Your seasonal guide to New Zealand fruits and vegetables!

September 24, 2020
by Helen Eat

    Here in New Zealand, we are incredibly lucky to have delicious fresh fruits and vegetables at our fingertips all year round!

    Of course, the highest quality and best value produce will always be the stuff that’s in season and sourced locally. As well as the nutritional benefits, there’s also an environmental argument to be made for seasonal and local fruit and veg. 

    With all of the imported fresh fruit and veg on our shelves all year round, we know it can be hard to know what exactly is in season right here in New Zealand. We’ve put together this HelloFresh Seasonal Produce Guide, so you can see what’s best to eat during Spring!


    Spring Veggies…

    Cabbage

    Focus, Focus, Focus: Struggling to focus? Try adding red cabbage to your diet! It’s rich in choline, which is a vital nutrient for maintaining the cell membranes responsible for memory, concentration and focus. 

    Artichoke

    Antioxidant Powerhouse: Studies suggest that artichokes may be one of the best sources of antioxidants in the world. Their antioxidants include rutin, silymarin and anthocyanins, all of which may play a part in reducing free radical damage. 

    Brussel Sprouts

    Lots of Nutrients, Less Calories: Brussel Sprouts are ranked extremely highly in the list of veggies on the Nutrient Density Index score, or in other words… they provide a lot of nutrients for very few calories! 

    Peas

    Good Source of Folic Acid: As an excellent source of folic acid, green peas are a good addition to any expectant mothers diet, as research shows that folate-rich foods may help to prevent neural tube defects in newborns. 

    Beetroot

    Healthy Guts: Beetroot is a versatile veggie that can be roasted, boiled or cold pressed in a juice. Hallmarked by its rich purple-crimson colour (which is a by-product of betacyanin), beets are full of fibre which regulates bowel function, and glutamine; the amino acid that assists the intestinal tract. Bonus Beet Fun Fact: Beetroot can turn your pee pink! (Don’t be alarmed!)

    Carrots

    See Clearly: A one stop shop for eye health, carrots are packed full of Vitamin A which has been shown to fight against macular degeneration.

    Asparagus

    Brain Booster: Worried that all that reality TV is turning your brain to mush? Asparagus contains folate which, when combined with Vitamin B12, can help our brains fight cognitive decline. 

    Spinach

    Popeye’s Superfood: While spinach may not give you Popeye’s superhuman strength, it is packed with nutrients. Its rich iron levels support red blood cells to move oxygen around the body and produce energy, and it’s also a good source of magnesium, folate, and vitamins K, A, C and B2. 

    Leeks

    Get Healthy: Why add leek to your diet? Leeks contain allicin, an anti-viral, anti-fungal and anti-bacterial compound that neutralises nasty free radicals faster than any other known compound. 

    Tomatoes

    Stay Happy: Not only are tomatoes rich in nutrients and antioxidants, but their folic acid content helps to  maintain healthy levels of homocysteine  in the body. Sound boring? Think again! High levels of homocysteine can affect how you feel by blocking  the production of feel-good chemicals, serotonin and dopamine.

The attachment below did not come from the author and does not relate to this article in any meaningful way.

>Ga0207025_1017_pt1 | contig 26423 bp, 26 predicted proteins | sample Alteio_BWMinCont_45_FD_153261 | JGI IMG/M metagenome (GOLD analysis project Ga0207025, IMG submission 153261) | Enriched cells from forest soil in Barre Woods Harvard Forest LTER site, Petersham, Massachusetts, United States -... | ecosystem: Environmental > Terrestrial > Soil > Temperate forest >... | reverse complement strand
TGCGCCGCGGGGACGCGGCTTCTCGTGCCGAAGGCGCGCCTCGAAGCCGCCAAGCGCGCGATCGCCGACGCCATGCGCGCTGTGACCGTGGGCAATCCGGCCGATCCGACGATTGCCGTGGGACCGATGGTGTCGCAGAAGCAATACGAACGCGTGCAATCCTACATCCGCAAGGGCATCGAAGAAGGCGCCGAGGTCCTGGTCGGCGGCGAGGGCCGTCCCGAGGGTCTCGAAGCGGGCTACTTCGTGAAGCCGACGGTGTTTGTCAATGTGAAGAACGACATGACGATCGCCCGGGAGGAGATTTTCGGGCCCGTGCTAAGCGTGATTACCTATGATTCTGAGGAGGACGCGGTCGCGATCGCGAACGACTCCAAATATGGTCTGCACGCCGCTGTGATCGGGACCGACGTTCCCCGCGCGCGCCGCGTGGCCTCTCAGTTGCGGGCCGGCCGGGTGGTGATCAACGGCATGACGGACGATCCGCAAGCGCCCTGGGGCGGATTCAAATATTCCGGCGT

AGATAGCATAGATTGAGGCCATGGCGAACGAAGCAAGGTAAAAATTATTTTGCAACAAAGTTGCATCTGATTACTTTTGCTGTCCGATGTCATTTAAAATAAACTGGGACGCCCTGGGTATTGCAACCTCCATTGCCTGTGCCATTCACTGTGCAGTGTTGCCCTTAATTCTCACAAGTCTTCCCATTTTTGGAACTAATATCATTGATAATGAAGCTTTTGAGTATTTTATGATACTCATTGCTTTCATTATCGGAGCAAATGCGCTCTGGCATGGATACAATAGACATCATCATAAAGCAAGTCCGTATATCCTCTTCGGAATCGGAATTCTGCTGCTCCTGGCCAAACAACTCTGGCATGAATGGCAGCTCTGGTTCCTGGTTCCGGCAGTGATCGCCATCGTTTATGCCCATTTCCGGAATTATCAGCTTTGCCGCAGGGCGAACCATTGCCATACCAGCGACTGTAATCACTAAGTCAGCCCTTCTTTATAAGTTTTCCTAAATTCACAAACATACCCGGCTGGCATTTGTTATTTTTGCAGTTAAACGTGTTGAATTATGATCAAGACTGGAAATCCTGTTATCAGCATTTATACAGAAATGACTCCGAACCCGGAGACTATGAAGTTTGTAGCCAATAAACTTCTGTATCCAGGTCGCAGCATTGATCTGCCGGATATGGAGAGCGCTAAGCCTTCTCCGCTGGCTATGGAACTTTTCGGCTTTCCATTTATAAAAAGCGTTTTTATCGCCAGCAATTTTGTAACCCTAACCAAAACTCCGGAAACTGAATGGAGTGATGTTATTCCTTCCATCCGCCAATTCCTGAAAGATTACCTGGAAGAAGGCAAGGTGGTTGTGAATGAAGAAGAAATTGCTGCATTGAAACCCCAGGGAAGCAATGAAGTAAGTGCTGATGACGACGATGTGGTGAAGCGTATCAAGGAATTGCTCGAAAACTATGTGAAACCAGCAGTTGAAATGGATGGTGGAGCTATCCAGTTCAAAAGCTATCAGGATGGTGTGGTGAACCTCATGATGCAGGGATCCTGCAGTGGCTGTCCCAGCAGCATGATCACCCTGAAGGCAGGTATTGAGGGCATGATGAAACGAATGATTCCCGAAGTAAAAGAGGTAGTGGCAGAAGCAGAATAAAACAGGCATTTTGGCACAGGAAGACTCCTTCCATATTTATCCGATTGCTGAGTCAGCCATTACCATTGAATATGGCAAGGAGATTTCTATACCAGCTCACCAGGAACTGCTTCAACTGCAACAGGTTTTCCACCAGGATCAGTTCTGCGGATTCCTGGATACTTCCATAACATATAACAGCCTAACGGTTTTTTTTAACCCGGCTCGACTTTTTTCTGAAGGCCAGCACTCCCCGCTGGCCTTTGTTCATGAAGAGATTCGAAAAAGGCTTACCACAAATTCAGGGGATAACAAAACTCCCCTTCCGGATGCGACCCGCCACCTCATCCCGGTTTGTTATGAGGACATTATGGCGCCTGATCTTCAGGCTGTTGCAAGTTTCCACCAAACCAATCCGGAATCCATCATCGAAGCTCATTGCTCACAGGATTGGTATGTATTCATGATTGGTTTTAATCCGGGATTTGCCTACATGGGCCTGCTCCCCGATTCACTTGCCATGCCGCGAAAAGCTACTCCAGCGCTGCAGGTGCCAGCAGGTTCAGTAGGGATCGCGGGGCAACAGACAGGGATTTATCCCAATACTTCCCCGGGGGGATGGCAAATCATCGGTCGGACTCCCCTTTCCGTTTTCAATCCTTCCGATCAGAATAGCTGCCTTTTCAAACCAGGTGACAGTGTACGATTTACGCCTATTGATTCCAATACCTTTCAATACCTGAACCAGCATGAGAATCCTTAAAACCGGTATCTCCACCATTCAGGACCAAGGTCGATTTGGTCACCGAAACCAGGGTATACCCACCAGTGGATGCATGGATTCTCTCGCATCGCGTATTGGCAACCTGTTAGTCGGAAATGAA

Lettuce

    Aid Weight Loss: Instead of eating less, why not eat smarter? Lettuce is low in calories and relatively high in fibre, the latter being good for weight control. 

    Mushrooms

    Rare Mineral Selenium: Mushrooms contain the mineral selenium, which research suggests may decrease the risk of cancer by acting as an antioxidant and protecting the body against free radicals. 

    Beans

    Up Your Protein: Beans are a great source of protein, making them popular in vegetarian and vegan diets as a meat substitute. 

    Broccoli

    Fight Cancer: Along with kale, bok choy, cabbage and collard greens, broccoli contains the naturally occurring compound, sulforaphane which may protect against the enzyme responsible for the progression of cancer cells.

    Cauliflower

    Keep Things Moving: Cauliflower is a cruciferous veggie with a high fiber content, important for keeping you regular and keeping your digestive tract healthy!

    Zucchini

    Moderate Blood Pressure: Fun fact! Zucchinis have more potassium than a banana. Potassium is important because it can help to regulate blood pressure levels.

    Cucumber

    Stress Less: We all wish we could stress a little less, don’t we. Well, the “cool as a cucumber” cucumber is here to help. Packed with loads of B vitamins, the cucumber may help keep those stress levels in check.

    Spring Fruit…

    Grapefruit

    Immune Boost: Grapefruit is a good source of vitamin A, which research has shown plays an important part in supporting the immune system and eye health. 

    Avocados

    Healthy Fats: The much-loved avocado is full of healthy monounsaturated fat. Research has shown that monounsaturated fats are key for a healthy heart, as it can lower LDL (aka. lousy) cholesterol while increasing the HDL (aka. healthy) cholesterol. 

    Lemons

    Rid Common Cold: With high levels of Vitamin C, lemon is commonly combined with honey and ginger and used as a natural remedy for the common cold. 

    Strawberries

    Colourful Antioxidants: The rich red colour of strawberries is down to the significant amounts of phytonutrients and flavonoids they contain, both of which have been shown to contain antioxidant properties. 

    Oranges

    Lower Cholesterol: Oranges contain an antioxidant called hesperidin, which research suggests may be beneficial in lowering cholesterol and high blood pressure.

    This guide will help you tell whether the produce you’re picking up is grown locally, or whether it might be produced overseas!

    Happy Cooking!

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